When Pleasantville resident Laura Hill-Sulli’s four-legged friend, Piper, went missing nearly four years ago she felt like she was living in her own personal nightmare.
Hill-Sulli’s story is like most who have had the unfortunate and agonizing experience of losing their pet. As Piper was playing in the yard, a neighbor walked by with their new puppy and Piper ran after it. When the neighbor went to grab Piper to bring her home, Piper panicked and ran off.
“We never had the need to have our yard fenced in because Piper always listened to us,” Hill-Sulli said. “I couldn’t understand why she would take off.”
Hill-Sulli immediately took to social media posting photos of Piper, a seven-year-old Merle Shetland Sheepdog, on several forums devoted to finding missing pets. She also left clothing outside her home to entice Piper with a familiar scent, made thousands of fliers and posted them throughout the community, contacted local rescue organizations, shelters and animal hospitals, and enlisted a pet communicator with the hope her family and Piper would be reunited.
“Every day we would receive what we would consider a valid sighting. So, at all hours of the day and night we would go to where the sighting was,” Hill-Sulli said. “The hardest part for me was we would get a phone call from someone who was so positive that they saw Piper. We would scour the area of where they claimed the sighting to be and we came up with nothing. It was like chasing the wind.”
When Piper was discovered in a gated community in Mount Kisco following her two-month adventure, Hill-Sulli took steps to ensure Piper would never go missing again. Along with erecting a metal spindle fence along their property, Piper is now microchipped and is always accompanied outside.
“I always had hope that we would get her back,” Hill-Sulli said. “Piper came running right over to me and I promptly picked her up and burst into tears.”
While Piper was found by someone who saw a posting on Facebook forum, Lost Pets of the Hudson Valley, Lisa Bonanno-Spence, of the SPCA of Westchester in Briarcliff Manor, said Facebook is a great resource to swiftly spread the word when a pet goes missing, but stressed the importance of contacting the police department, animal control and local shelters immediately.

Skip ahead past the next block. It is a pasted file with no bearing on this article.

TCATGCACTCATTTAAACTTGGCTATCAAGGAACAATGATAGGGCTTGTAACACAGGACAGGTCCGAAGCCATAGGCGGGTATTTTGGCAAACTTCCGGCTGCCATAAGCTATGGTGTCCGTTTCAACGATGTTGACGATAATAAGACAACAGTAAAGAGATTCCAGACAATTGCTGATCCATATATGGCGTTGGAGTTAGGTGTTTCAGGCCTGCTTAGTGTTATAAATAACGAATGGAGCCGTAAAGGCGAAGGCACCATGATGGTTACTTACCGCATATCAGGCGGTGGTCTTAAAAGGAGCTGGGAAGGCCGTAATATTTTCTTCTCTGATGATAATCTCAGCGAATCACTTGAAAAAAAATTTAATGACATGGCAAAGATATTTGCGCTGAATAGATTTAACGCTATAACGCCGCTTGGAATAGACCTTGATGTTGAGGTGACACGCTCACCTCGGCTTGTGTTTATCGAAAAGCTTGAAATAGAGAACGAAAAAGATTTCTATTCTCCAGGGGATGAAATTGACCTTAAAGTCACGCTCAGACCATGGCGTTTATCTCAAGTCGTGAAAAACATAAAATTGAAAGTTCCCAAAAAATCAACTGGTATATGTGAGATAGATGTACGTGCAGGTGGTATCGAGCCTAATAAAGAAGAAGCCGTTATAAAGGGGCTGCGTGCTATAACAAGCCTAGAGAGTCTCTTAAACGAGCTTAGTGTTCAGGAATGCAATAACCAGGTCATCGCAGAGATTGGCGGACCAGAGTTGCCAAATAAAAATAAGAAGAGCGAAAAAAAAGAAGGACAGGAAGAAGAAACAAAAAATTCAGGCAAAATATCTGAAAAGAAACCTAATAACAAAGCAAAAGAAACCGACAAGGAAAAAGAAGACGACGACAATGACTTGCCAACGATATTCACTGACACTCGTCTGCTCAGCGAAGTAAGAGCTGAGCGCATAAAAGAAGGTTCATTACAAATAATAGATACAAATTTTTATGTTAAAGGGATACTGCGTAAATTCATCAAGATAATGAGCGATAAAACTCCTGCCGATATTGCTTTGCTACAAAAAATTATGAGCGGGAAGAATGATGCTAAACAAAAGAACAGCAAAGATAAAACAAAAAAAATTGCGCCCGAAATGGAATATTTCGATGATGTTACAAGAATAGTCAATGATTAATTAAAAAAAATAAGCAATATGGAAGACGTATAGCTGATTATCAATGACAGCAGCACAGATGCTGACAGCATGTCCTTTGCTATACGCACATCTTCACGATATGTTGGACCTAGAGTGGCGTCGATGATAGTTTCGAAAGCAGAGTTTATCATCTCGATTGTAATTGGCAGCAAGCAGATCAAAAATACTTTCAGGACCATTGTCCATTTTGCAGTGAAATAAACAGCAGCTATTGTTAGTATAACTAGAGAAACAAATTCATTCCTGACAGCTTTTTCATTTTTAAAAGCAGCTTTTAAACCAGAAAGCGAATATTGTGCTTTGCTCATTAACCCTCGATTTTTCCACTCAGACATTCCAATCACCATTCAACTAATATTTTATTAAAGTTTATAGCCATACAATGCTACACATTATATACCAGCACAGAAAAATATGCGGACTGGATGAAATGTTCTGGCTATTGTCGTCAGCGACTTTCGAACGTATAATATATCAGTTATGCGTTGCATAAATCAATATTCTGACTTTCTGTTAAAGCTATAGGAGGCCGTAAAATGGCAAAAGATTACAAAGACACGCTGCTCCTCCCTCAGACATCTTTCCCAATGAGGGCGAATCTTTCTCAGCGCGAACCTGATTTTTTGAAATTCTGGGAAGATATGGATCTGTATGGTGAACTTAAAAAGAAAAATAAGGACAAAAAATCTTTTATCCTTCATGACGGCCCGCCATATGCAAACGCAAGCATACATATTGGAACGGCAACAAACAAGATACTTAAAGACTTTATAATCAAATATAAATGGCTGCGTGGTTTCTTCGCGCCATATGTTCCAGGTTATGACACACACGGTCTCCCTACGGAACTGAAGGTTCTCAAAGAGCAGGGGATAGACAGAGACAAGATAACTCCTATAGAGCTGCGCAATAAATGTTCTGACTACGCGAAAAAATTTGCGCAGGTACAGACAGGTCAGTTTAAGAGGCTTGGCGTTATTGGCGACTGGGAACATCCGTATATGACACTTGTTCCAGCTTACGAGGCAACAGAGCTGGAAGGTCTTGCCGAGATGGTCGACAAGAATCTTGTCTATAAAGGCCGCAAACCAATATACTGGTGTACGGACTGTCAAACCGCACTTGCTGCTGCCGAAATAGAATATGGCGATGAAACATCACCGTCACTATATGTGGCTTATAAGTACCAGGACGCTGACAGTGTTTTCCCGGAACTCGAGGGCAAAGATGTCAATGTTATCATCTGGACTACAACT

“If no one knows your dog is missing in your neighborhood, they can’t help you,” said SPCA dog trainer Lisa Ricker. “The most important thing is getting the information to your local shelters because you want them to know right away that your dog is missing.”
Ricker added that having your dog microchipped enables shelters and animal control officers to reunite owners with their pets much faster. Off the roughly 200 stray or lost dogs the shelter gets a year, Ricker said many of them aren’t microchipped. It would make the search process go faster if the pet was microchipped and the microchip was registered, she said.
With dogs often running of their leash or out the door, jumping fences, bolting through an invisible fence, or digging holes under fencing, Ricker and Bonanno-Spence suggested pet owners train their dogs and attach a GPS tracker on their collar to pinpoint their exact location if they run off.
“You have to find what works for you,” Ricker said. “It’s an important resource because it can track your dog.”
Candy Higgins, who is on the board of directors for A New Chance Animal Rescue in Bedford Hills, advised pet owners use both a collar and a harness when walking their dog, especially on the Fourth of July or during thunderstorms when loud noises can often startle pets and cause them to run away.
She recommended pet owners not chase after their dog if they do get loose, citing that dogs have a flight instinct and will go into survival mode. Higgins also advised community members to contact their local authorities if they spot a missing dog. She stressed how vital it is to ensure a lost dog stays in an area to increase recovery, adding that approaching an already skittish animal may propel them to run off expanding the search zone.
“Call the number on the poster, call animal control, call the local veterinarian,” Higgins said. “The best possible thing you can do is report the dog, remember everything about the dog and what direction it was going in, and not approach or chase them.”
While there are no foolproof tactics to prevent your dog from getting loose, animal experts emphasized keeping all equipment, including microchips, GPS trackers, fences, and leashes in good working condition.
With the SPCA reuniting at least 120 dogs with their families annually, Ricker said it’s gratifying knowing the pet has a home to return to and the family is happy.
“It’s much nicer to know the dog is sleeping in their home at night instead of a shelter,” Bonanno-Spence added.